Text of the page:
All items: English Literature

‘Having a message’ or ‘wanting to say something’ is seen as preachy, cheesy, old-fashioned and generally a detriment to the development of great art. Not so, says Zoë Marriott, we all have a message to express.

Chris Arthur speaks with Cherise Saywell about the essay as a multifaceted and ‘heretical’ form, the notion of a ‘dangerously failed’ piece of work, and the encouraging fact that ‘If you can find the objects that speak to you, essays will follow’.

Jackie Wills joins host Julia Copus to discuss two favourite classic poems, ‘How do I love thee?’ and ‘Grief', both by Elizabeth Barrett Browning, in our ongoing 'Poetry Break' series.

He is fearful and hopeless, shabby and disreputable-looking; even his eventual martyrdom is squalid and he fluffs his final words. What impressed me, though, is that he keeps on trying.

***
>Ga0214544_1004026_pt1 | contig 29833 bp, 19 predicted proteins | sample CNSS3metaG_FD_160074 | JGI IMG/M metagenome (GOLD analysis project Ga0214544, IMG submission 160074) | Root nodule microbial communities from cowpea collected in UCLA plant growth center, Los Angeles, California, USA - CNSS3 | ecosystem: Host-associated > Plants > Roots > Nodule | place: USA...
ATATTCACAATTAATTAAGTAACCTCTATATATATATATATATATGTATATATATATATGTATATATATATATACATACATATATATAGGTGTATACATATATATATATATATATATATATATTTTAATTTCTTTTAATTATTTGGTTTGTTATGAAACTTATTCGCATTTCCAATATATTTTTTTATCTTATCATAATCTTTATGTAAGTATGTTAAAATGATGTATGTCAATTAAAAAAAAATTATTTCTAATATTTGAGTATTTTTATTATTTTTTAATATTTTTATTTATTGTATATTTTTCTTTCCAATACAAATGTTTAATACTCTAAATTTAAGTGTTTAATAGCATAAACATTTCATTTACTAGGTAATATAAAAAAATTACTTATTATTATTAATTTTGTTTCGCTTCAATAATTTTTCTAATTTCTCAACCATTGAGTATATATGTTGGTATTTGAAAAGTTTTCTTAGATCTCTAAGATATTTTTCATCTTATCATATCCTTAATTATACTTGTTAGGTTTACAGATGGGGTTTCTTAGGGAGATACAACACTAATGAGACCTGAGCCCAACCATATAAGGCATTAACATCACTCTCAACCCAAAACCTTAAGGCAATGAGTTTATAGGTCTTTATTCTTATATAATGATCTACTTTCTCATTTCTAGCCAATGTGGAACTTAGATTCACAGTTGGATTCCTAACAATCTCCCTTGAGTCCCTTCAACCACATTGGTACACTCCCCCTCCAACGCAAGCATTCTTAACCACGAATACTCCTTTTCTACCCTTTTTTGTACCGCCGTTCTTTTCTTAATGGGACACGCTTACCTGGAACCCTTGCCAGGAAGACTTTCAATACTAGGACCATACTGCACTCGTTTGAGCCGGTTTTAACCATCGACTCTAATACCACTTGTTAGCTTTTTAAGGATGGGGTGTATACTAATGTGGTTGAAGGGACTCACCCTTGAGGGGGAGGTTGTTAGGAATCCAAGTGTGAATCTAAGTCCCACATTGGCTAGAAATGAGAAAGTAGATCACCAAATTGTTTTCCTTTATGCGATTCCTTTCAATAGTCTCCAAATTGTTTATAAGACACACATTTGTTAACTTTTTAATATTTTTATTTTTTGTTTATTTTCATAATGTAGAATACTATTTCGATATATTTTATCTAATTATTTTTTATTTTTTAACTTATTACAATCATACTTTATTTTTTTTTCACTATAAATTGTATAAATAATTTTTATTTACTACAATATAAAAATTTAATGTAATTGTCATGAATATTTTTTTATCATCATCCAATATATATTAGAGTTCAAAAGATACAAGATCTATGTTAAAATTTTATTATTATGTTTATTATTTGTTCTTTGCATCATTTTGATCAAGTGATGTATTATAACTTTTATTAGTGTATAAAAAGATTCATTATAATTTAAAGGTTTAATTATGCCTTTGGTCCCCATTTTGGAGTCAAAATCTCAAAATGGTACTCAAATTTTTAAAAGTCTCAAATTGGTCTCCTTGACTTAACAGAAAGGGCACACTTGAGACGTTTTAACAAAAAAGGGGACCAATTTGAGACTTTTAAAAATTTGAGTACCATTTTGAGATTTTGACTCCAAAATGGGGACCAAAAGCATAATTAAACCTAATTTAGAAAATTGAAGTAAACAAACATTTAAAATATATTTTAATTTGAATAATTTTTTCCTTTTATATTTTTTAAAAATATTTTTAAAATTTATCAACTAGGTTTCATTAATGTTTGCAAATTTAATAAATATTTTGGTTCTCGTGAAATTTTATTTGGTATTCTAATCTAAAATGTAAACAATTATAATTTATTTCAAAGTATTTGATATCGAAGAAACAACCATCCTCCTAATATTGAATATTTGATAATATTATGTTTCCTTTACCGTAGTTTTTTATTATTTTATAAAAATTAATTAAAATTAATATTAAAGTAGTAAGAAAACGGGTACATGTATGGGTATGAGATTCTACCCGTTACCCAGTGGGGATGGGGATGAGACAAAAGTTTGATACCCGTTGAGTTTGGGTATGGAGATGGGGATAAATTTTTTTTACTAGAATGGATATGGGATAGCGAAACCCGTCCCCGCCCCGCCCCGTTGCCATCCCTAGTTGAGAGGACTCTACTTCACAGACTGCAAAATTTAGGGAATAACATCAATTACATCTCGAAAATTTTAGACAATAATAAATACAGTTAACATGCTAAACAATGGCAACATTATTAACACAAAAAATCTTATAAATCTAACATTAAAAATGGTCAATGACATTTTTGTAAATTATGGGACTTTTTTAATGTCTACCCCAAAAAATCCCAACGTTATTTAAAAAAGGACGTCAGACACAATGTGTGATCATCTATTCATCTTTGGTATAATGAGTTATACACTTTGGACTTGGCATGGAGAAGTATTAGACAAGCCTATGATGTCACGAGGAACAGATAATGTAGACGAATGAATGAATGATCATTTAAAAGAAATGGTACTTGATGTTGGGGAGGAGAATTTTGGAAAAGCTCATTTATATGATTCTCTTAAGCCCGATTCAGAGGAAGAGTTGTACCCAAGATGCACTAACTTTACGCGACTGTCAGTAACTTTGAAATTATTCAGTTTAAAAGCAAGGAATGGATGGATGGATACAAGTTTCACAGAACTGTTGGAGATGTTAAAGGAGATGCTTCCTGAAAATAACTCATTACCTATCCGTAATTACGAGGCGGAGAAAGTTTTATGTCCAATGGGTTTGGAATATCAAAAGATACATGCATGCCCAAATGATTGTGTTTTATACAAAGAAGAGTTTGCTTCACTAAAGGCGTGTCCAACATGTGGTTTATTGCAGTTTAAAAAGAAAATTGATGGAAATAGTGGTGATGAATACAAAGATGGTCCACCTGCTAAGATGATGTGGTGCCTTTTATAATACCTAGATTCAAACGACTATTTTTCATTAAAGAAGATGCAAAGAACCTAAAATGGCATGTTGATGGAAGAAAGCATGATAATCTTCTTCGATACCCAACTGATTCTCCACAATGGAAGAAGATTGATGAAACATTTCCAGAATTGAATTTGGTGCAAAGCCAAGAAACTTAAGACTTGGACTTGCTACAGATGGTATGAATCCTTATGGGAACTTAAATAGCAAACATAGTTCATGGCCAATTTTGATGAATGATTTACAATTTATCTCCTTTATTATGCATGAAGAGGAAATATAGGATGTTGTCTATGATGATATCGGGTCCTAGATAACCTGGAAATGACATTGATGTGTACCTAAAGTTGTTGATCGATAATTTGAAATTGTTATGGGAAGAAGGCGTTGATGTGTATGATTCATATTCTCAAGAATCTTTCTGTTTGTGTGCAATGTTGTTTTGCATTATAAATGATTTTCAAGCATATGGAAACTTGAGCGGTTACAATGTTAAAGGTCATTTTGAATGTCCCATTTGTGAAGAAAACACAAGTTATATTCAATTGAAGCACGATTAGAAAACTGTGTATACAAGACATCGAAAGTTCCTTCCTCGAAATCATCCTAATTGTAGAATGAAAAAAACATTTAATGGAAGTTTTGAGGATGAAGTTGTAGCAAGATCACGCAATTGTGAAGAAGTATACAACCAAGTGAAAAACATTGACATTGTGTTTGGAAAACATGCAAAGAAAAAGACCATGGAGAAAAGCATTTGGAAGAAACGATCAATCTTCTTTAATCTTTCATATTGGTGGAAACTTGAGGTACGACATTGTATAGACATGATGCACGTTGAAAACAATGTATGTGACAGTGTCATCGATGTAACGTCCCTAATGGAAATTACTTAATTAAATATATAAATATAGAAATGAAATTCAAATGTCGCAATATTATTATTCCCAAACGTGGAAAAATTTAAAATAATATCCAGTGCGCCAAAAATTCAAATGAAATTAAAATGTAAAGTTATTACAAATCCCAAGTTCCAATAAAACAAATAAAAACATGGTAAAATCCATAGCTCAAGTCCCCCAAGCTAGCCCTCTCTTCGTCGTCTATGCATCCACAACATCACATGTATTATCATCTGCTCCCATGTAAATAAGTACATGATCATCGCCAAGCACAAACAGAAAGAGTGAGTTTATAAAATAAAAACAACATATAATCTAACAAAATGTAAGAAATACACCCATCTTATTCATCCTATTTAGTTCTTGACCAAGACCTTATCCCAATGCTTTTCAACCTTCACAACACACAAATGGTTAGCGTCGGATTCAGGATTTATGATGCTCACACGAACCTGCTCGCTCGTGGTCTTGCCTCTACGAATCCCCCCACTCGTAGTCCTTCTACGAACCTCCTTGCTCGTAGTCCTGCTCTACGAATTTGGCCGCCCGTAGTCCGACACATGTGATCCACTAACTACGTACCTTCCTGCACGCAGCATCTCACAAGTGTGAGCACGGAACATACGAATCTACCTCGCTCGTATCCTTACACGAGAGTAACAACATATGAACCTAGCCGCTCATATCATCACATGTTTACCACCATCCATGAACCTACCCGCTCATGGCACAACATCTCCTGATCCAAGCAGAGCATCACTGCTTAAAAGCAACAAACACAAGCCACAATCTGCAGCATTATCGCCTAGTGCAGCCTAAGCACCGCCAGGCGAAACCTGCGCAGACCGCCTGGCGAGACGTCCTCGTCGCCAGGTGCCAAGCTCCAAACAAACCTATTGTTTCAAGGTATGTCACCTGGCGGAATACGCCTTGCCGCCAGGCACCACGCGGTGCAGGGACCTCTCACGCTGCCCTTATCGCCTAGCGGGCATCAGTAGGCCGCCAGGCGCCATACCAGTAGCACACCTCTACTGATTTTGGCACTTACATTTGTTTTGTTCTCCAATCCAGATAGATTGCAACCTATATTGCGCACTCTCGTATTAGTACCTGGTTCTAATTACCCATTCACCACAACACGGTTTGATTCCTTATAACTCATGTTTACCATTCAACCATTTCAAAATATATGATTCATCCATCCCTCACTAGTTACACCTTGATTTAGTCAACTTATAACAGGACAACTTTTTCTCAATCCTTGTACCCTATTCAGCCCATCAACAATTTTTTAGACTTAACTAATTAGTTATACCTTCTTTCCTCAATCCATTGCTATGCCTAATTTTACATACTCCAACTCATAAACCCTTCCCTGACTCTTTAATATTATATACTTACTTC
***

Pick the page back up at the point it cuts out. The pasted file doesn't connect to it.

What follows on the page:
He stood up and toured the crowded shelves of his study, picking up a book here and a book there. "Read these", he said, "Come back later in the summer and we'll discuss them."

Paula Byrne speaks with James McConnachie about Jane Austen’s laptop, why she wouldn’t write about somebody she had no affinity with, being a ‘footnote queen’, recovering lost women’s voices, and being a pioneer of the ‘partial life’ biography.

Jane Draycott joins host Julia Copus to discuss two favourite classic poems, ‘God’s Grandeur’ and ‘Felix Randal’, both by Gerard Manley Hopkins, in our ongoing 'Poetry Break' series.

Martina Evans joins host Julia Copus to discuss two favourite classic poems: ‘They Flee From Me’ by Sir Thomas Wyatt, suggested by Martina, and ‘Aspens’ by Edward Thomas, suggested by Julia, in the first installment of our new 'Poetry Break' series.